Emerging data suggest that oral antibiotics may have therapeutic effects in primary sclerosing cholangitis, but published studies are limited.
Dr Tabibian and colleagues investigated the safety and efficacy of oral vancomycin and metronidazole in patients with primary sclerosing cholangitis.
The team randomized 35 patients with primary sclerosing cholangitis in a double-blind manner into 4 groups.
Groups 1 and 2 included patients receiving vancomycin 125 mg or 250 mg 4 times per day, respectively.
Groups 3 and 4 received metronidazole 250 mg or 500 mg 3 times per day for 12 weeks, respectively.
The primary endpoint was decrease in alkaline phosphatase at 12 weeks.
The doctors noted that secondary end points included serum bilirubin and Mayo primary sclerosing cholangitis risk score, pruritus, and adverse effects.
Nonparametric tests were used for analysis.
The researchers examined that the primary endpoint was reached in the low-dose and high-dose vancomycin groups, with 2 patients in the former experiencing alkaline phosphatase normalization.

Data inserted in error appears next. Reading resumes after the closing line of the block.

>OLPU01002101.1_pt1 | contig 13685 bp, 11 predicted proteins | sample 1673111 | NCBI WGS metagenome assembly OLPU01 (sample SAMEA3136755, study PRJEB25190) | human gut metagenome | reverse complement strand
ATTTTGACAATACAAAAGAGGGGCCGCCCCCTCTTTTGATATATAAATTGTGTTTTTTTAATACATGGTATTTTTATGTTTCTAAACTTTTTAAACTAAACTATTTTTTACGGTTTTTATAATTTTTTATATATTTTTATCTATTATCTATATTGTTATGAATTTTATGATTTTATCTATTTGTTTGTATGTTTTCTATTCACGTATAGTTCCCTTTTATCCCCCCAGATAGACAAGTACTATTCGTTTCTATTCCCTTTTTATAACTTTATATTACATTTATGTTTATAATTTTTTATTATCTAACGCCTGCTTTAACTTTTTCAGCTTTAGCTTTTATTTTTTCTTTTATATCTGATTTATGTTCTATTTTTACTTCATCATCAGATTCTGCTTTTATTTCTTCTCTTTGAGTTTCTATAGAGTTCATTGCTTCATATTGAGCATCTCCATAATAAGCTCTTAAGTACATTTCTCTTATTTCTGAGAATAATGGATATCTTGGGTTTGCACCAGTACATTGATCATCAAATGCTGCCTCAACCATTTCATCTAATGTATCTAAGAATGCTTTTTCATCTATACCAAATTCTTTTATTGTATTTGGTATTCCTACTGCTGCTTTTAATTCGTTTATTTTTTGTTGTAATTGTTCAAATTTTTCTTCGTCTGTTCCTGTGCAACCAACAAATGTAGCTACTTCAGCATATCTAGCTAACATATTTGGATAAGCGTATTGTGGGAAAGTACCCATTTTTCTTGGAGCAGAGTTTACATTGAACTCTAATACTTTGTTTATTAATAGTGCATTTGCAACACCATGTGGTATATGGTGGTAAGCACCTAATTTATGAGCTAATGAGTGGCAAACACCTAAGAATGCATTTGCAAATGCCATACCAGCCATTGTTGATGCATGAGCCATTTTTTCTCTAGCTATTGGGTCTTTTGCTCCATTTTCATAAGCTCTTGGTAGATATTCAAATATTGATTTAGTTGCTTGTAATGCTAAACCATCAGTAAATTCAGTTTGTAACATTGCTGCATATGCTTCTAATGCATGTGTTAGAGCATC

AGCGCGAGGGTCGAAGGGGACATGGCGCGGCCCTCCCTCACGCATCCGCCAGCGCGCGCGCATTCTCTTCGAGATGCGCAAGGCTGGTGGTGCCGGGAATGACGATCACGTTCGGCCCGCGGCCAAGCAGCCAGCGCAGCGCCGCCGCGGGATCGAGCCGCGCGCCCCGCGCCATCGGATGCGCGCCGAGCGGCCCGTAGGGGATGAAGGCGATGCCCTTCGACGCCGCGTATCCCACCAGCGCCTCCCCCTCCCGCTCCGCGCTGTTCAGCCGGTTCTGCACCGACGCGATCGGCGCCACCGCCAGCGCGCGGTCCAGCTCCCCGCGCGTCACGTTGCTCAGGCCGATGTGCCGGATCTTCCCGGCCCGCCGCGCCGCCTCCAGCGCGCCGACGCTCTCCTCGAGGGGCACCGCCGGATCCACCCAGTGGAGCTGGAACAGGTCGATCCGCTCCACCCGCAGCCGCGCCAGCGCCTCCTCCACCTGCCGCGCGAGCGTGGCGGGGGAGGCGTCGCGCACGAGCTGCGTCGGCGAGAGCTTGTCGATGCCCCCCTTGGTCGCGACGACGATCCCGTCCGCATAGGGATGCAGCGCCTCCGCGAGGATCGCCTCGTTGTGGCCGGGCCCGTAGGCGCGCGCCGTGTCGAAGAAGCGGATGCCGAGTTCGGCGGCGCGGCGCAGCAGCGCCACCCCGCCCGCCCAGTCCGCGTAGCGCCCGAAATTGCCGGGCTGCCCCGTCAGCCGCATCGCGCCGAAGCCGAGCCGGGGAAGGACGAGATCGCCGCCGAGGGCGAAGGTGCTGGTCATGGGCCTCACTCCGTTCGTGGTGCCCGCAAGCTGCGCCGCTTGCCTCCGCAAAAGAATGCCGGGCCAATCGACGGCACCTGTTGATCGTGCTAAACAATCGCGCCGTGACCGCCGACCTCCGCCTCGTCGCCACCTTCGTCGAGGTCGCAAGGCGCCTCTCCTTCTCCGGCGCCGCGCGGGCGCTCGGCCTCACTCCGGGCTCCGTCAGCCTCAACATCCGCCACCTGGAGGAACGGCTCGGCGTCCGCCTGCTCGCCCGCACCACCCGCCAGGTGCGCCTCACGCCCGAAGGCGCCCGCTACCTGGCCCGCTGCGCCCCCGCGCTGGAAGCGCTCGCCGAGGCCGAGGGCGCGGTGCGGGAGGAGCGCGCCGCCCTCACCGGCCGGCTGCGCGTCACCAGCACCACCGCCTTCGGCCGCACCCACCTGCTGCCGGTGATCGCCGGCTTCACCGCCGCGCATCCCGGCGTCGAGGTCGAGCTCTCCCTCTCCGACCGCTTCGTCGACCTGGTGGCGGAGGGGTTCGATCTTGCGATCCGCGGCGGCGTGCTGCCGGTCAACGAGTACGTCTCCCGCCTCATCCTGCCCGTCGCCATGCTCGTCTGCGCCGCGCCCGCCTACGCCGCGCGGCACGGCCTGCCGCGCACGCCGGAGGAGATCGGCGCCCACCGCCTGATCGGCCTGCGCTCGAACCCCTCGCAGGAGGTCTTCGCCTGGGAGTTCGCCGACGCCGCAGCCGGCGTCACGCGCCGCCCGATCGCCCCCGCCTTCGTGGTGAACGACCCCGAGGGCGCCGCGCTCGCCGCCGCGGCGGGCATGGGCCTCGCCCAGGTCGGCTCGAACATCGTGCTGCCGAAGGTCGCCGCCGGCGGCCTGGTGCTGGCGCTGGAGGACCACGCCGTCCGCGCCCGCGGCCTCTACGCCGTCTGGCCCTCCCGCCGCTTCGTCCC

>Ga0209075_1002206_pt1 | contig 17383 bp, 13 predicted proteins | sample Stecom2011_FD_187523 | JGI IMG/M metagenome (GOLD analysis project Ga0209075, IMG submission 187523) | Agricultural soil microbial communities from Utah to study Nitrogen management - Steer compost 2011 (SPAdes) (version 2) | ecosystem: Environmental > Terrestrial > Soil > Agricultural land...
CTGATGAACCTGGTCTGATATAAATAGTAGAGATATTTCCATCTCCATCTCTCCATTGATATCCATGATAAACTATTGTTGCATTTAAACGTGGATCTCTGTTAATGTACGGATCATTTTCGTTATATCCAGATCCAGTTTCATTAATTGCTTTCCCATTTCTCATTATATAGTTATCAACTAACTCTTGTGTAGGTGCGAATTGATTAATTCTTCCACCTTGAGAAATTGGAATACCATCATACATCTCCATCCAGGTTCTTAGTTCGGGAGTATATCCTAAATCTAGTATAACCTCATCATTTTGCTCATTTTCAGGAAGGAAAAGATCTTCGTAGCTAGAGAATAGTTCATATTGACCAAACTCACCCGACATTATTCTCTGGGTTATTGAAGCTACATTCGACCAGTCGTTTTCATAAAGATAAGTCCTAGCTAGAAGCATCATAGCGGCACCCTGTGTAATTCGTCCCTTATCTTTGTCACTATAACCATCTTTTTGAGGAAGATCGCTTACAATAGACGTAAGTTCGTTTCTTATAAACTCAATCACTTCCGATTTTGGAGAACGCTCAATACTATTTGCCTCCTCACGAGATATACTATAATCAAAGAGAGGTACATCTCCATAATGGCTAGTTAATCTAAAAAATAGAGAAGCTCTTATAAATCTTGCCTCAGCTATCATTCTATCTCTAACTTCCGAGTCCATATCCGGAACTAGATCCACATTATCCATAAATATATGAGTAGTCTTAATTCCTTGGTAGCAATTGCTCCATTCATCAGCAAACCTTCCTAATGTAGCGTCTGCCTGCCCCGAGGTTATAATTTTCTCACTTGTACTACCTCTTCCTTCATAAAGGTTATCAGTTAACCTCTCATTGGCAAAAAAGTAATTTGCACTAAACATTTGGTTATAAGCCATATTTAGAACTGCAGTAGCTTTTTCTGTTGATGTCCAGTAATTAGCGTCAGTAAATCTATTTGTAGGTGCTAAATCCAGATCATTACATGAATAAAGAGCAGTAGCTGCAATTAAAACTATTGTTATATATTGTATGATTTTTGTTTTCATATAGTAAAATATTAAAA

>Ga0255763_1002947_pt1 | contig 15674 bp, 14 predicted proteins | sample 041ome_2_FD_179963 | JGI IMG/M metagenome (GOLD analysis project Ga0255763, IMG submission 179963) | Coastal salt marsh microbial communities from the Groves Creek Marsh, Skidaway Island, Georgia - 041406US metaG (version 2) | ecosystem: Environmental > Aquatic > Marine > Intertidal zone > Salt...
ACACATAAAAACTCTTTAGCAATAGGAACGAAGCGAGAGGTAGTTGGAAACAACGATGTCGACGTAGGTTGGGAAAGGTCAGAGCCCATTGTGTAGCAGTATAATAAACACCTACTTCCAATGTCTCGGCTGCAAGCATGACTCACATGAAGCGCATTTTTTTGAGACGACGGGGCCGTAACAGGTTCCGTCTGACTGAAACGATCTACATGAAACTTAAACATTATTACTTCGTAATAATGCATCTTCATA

|Pruritus decreased significantly in the high-dose metronidazole group|
|Alimentary Pharmacology & Therapeutics|
Bilirubin decreased significantly in the low-dose metronidazole group, and trended towards significance in the low-dose vancomycin group.
The doctors reported that the Mayo primary sclerosing cholangitis risk score decreased significantly in the low-dose vancomycin and low-dose metronidazole group.
Pruritus decreased significantly in the high-dose metronidazole group.
Adverse events led to medication discontinuation in 6 patients, 4 of whom were receiving metronidazole.
Dr Tabibian's team concluded, "Both vancomycin and metronidazole demonstrated efficacy."
"However, only patients in the vancomycin groups reached the primary endpoint, and with less adverse effects."
"Larger, longer-term studies are needed to further examine the safety and efficacy of antibiotics as a potential treatment for patients with primary sclerosing cholangitis."